The Scribing of Design Thinking
The word scribe to script,
as a verb, is
a “scratching, a scribble, a marking.”
Describe comes to mind, for in that scratching, definition and articulation of idea becomes manifest. It comes right back to the very nature of design as a signing, a drifted draft of personal character that relates to the heritage of making marks. Making a mark
[as these marks, strokes and splashes of above, a set of Girvin cards]
will suggest a link to
mind, memory and thought —
Could it be possible that
is the arcing stroke of
a hidden geometry —
that behind and beneath
the de-signed thinking is
a geometry, a perfected,
Paul Standard, an early typophilic friend of mine, in the 70s, the beginnings of my career is quoted with the reference: “Geometry can produce legible letters, but art alone makes them beautiful…” I used to go and visit Paul and Stella, [the celebrated cook book authoress] and talk about type, food and cooking at their book-cluttered apartment, in NYC. Lovely and cultured people. And in that, Paul was a scholar. From that bridging, I’d encountered Jan Tschichold, another scholar of typography and design, about the right layout of the book.
I began my career as a book designer — back then ruling up the pages on a layout on a tracing stock, drawing out the height, kerning and leading of the fonts, to page, in the theories of Adrian Wilson, a book designer from San Francisco. Before that time, that first project, I had no clue about how to even design a book. But my principle, in making books by hand was that there was a sequencing — a threading from page to page — a girding of grid, from layout to layout, long before I even knew what “the Swiss grid” was about, so advocated in many design schools, including the University of Washington. One designed note, on one page, would find a telling on another.
What I knew from my art history and architectural studies was that the nature of design could be supposed on a practice of a geometry of arrangement. Jan Tschichold identified that — and later, with Lloyd Reynolds, in the famous Festschrift for Alfred Fairbanks, “Calligraphy and Paleography.” His “Non-arbitrary proportions” essay was a telling that shocked me, mostly because it seemed so familiar, yet still, I’d never seen it evidenced as a concrete theory. The core to the principle was designing a layout for books that — unlike our hurried sense of time — could be used for hundreds of years, handled and studied by thousands of people, potentially, over time. Whether this notion of design could be attached to the higher metaphysics of “divina proportione,” the notion of the rhythm of design being a kind of perfected patterning, found in natural phenomena and rhythmic positioning of proportion, airiness and the balance between something “defined” and something “undefined.”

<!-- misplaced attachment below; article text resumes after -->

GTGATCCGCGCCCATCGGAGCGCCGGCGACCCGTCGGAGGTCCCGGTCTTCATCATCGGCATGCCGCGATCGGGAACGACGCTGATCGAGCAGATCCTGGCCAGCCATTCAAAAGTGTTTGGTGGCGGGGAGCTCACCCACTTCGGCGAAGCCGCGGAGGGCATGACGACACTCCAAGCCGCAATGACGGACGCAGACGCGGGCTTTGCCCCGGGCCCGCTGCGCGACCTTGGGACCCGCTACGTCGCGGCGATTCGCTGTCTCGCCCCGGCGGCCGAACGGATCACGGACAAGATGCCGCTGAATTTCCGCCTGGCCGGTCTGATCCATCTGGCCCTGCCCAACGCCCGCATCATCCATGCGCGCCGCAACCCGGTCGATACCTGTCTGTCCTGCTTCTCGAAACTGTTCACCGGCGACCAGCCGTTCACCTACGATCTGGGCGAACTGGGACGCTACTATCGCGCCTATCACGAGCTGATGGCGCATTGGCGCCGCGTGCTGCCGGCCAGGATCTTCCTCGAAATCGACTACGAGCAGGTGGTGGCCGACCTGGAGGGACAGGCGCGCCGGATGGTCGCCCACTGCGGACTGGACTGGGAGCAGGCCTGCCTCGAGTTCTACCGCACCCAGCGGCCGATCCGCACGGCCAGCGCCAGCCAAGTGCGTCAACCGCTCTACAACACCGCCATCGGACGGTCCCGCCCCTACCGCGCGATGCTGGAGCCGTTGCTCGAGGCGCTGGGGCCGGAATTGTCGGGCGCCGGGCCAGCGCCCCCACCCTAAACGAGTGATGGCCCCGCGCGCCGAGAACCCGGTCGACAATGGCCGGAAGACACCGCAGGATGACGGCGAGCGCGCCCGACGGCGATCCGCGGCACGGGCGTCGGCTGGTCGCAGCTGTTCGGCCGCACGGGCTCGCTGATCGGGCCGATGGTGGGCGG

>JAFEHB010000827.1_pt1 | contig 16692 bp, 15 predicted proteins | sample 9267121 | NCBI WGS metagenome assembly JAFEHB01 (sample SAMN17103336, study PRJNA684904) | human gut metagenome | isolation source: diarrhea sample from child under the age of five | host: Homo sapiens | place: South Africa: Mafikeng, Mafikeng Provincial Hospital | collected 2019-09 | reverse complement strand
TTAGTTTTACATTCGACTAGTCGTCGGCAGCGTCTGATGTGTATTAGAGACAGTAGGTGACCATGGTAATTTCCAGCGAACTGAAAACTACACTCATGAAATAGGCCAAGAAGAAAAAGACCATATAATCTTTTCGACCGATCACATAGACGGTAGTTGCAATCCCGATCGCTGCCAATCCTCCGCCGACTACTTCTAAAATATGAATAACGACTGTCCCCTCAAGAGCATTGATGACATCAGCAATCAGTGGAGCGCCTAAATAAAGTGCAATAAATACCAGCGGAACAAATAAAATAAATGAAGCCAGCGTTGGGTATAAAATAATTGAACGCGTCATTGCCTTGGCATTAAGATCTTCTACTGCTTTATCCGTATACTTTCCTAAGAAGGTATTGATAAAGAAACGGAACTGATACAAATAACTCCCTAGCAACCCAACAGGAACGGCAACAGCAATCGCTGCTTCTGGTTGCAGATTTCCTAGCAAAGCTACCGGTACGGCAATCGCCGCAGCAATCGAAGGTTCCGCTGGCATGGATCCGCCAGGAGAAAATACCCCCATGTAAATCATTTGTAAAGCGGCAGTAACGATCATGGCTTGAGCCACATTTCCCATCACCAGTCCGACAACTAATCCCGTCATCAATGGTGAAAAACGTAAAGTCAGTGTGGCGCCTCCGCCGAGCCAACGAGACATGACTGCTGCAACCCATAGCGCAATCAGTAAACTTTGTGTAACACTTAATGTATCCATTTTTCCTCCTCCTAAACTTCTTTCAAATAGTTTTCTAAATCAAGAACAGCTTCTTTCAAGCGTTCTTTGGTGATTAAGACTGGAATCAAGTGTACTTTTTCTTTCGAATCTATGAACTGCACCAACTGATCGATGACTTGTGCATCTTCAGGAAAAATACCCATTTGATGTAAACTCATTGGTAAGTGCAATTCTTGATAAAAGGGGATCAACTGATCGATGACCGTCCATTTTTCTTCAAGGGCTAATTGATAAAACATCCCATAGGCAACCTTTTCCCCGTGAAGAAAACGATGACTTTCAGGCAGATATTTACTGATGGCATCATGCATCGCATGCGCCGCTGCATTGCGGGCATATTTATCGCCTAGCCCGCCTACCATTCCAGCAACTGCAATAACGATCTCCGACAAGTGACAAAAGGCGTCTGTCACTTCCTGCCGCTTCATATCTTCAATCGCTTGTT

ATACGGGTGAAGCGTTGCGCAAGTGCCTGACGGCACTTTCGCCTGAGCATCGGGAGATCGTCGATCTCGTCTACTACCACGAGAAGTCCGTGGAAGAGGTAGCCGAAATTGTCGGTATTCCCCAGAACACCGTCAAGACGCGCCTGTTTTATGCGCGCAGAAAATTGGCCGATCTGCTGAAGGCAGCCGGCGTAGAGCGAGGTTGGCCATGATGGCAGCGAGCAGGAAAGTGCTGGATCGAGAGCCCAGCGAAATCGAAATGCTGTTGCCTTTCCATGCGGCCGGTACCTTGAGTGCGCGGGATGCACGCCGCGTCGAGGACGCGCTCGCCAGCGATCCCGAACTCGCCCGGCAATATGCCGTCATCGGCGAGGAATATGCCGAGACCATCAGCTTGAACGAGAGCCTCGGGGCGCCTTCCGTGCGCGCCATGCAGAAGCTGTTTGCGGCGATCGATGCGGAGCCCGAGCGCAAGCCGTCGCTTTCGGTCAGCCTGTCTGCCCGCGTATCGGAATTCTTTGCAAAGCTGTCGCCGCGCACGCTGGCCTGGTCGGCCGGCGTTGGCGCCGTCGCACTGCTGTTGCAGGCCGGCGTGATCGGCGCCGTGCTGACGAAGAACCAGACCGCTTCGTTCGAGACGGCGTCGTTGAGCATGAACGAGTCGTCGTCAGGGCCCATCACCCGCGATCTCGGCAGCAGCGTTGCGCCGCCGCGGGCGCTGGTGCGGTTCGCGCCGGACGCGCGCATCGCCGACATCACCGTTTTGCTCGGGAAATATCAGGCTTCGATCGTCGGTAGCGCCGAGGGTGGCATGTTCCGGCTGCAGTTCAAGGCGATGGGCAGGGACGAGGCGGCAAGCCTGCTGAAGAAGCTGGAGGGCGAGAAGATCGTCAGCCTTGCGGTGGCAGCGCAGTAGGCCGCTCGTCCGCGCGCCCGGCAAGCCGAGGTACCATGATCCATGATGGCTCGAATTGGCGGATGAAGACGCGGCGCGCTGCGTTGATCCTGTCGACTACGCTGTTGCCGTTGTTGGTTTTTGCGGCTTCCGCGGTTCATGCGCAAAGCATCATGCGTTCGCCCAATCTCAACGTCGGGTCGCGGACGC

Jan Tschichold’s Essay from the Fairbanks festschrift
In any manner, it might be considered that it “feels right” in the context of “elegance, spareness and balance.” Still, there are present applications — a design can be built, today, on this positioning: in a recent project overviewing our Nordstrom work, we used the principle of classical geometric design in a book form — tall, airy, balanced. The key comes not only to scale, but more so the arrangement of content within.
Geometry applied to the drafted letterform [shown above] was part of the Italian humanistic analyses in a “scientifically-artistic quest” of how to create the perfected letterform, during the Renaissance, manuscripts and printed books espoused these tools to build supremely cool-defined Roman Imperialist letterforms — found in epigraphy from around 100 BCE and earlier.
Our explorations are more whimsical — the imagery below, a Girvin font, “Dominic’s” for a restaurant design and signing program.
“The hand compels the type” relates to a reference, to our history, that ties the structure of the letterform to muscular movements, evolutions in speed, letterform simplification in structure and learnings — the gestures that compel the quality of how the letterform is drawn.
Can that idea be applied to the scripting of the letter? I don’t know, I’ve never done that — formally. More, for me, was the art of splaying curves and descriptive cartography to the mapping of letterforms, albeit not ever really needing to use geometry to find “rightness” in proportion. For me, it was more about the energy of the drawing on static structures, the architecture of the letters themselves.
As in most things, I really never knew what I was doing, merely experimenting and exploring. Even this two-sided 1985 Bloomingdale’s bag was completely made by hand with no real principle of a higher positioning than doing something full of color, magic and energy.
And the year, a kind of honor bestowed on an artist, to do the bag for the year, Bloomingdale’s.
plays both sides,
to the hidden geometry of drawings —
sigils and angelic and demonic seals and charts —
worldwide, for 5000 years —
have played to a geometric interpretation;
these incantations are
maps, magic words, symbols and channels
from one domain to another —
inter-planar messaging and calls,
voicing hidden codes and portal openings.
And in drawing these mysterious coded geometric overlays on
the magic of the letterforms themselves,
I delve there.
Tim Girvin | GIRVIN | West Queen Anne
Elementary School Studios
G I R V I N | THE MESSAGE IS THE VOICE
DESIGNED TEXTUAL CONTENT: THE BREATH OF SOULBRAND